1-2 Paul and Timothy, both of us committed servants of Christ Jesus, write this letter to all the followers of Jesus in Philippi, pastors and ministers included. We greet you with the grace and peace that comes from God our Father and our Master, Jesus Christ.
A Love That Will Grow
3-6 Every time you cross my mind, I break out in exclamations of thanks to God. Each exclamation is a trigger to prayer. I find myself praying for you with a glad heart. I am so pleased that you have continued on in this with us, believing and proclaiming God’s Message, from the day you heard it right up to the present. There has never been the slightest doubt in my mind that the God who started this great work in you would keep at it and bring it to a flourishing finish on the very day Christ Jesus appears.
7-8 It’s not at all fanciful for me to think this way about you. My prayers and hopes have deep roots in reality. You have, after all, stuck with me all the way from the time I was thrown in jail, put on trial, and came out of it in one piece. All along you have experienced with me the most generous help from God. He knows how much I love and miss you these days. Sometimes I think I feel as strongly about you as Christ does!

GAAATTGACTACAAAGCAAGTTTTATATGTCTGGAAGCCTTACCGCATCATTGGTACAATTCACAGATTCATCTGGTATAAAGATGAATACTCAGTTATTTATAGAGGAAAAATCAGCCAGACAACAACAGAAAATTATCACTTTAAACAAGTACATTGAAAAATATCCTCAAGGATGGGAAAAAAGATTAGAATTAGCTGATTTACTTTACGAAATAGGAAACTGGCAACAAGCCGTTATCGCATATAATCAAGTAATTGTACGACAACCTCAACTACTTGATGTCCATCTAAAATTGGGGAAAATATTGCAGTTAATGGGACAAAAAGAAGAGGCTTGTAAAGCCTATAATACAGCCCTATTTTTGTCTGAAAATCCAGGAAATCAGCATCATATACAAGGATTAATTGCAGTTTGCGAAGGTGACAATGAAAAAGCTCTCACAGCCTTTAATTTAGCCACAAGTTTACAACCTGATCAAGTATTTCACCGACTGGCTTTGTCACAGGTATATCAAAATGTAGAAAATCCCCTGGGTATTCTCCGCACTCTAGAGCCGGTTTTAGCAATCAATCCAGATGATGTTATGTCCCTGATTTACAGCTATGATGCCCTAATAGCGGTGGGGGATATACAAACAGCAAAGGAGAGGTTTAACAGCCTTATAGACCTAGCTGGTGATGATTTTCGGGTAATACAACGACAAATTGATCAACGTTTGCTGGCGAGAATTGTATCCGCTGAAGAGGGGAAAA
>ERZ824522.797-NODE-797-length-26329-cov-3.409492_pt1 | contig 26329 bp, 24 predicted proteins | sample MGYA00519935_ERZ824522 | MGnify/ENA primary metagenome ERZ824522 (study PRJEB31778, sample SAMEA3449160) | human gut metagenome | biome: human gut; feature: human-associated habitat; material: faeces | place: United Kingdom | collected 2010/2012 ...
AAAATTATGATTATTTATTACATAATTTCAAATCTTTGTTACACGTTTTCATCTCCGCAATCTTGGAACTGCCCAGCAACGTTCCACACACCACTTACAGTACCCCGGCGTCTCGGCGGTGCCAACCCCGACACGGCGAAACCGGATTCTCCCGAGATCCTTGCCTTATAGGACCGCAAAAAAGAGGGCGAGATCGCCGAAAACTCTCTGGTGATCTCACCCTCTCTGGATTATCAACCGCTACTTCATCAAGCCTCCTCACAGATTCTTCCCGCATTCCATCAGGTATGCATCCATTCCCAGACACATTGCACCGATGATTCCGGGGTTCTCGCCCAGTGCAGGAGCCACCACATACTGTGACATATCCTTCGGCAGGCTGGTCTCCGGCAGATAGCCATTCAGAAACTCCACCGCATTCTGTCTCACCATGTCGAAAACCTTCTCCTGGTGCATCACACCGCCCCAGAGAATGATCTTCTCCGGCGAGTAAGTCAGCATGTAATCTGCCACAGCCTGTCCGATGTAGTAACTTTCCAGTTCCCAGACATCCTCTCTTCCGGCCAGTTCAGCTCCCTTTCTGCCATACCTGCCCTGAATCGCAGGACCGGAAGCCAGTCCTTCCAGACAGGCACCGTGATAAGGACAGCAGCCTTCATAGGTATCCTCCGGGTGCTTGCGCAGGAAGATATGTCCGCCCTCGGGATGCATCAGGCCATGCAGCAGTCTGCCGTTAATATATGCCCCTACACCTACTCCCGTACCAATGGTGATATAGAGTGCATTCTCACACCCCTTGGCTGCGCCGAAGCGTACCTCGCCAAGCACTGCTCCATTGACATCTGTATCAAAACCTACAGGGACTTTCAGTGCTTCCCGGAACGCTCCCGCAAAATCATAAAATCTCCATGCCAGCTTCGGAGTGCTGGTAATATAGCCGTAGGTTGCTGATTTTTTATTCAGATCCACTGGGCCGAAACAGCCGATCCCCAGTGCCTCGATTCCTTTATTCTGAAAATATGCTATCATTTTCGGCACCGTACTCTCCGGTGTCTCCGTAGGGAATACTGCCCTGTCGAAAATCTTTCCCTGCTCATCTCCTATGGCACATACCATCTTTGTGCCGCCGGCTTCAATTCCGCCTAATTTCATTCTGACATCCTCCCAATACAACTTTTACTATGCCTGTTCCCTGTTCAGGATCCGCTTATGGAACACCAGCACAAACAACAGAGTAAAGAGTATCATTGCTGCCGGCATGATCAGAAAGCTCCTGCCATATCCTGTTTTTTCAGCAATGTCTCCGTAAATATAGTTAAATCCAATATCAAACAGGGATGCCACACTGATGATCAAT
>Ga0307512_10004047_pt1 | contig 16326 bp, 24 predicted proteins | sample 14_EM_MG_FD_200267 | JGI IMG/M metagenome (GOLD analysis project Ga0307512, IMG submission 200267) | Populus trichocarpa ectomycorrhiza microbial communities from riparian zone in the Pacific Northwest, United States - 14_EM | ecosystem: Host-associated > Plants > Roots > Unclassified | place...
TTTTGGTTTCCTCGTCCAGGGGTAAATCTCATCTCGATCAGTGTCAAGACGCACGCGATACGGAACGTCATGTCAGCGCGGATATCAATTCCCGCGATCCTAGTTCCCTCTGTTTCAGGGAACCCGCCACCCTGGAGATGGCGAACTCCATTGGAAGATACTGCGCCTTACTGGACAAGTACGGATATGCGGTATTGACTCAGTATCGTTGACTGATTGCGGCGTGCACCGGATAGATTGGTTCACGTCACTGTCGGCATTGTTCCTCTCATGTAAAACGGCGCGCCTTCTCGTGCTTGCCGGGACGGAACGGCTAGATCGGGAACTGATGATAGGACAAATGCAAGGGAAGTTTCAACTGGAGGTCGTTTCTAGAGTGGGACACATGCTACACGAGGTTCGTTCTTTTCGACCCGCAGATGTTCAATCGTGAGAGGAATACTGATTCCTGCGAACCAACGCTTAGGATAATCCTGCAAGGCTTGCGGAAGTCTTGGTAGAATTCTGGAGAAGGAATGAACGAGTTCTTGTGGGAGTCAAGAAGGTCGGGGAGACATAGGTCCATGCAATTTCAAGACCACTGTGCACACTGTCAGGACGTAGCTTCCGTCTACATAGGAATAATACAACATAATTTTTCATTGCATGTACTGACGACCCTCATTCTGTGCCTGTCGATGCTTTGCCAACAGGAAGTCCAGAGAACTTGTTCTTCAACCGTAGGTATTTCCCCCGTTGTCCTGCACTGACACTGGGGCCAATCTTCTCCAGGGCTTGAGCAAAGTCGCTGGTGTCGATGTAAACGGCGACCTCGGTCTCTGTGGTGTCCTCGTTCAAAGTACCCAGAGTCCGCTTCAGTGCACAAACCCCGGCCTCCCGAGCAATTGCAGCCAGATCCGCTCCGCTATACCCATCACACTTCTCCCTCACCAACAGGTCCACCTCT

9-11 So this is my prayer: that your love will flourish and that you will not only love much but well. Learn to love appropriately. You need to use your head and test your feelings so that your love is sincere and intelligent, not sentimental gush. Live a lover’s life, circumspect and exemplary, a life Jesus will be proud of: bountiful in fruits from the soul, making Jesus Christ attractive to all, getting everyone involved in the glory and praise of God.
They Can’t Imprison the Message
12-14 I want to report to you, friends, that my imprisonment here has had the opposite of its intended effect. Instead of being squelched, the Message has actually prospered. All the soldiers here, and everyone else, too, found out that I’m in jail because of this Messiah. That piqued their curiosity, and now they’ve learned all about him. Not only that, but most of the followers of Jesus here have become far more sure of themselves in the faith than ever, speaking out fearlessly about God, about the Messiah.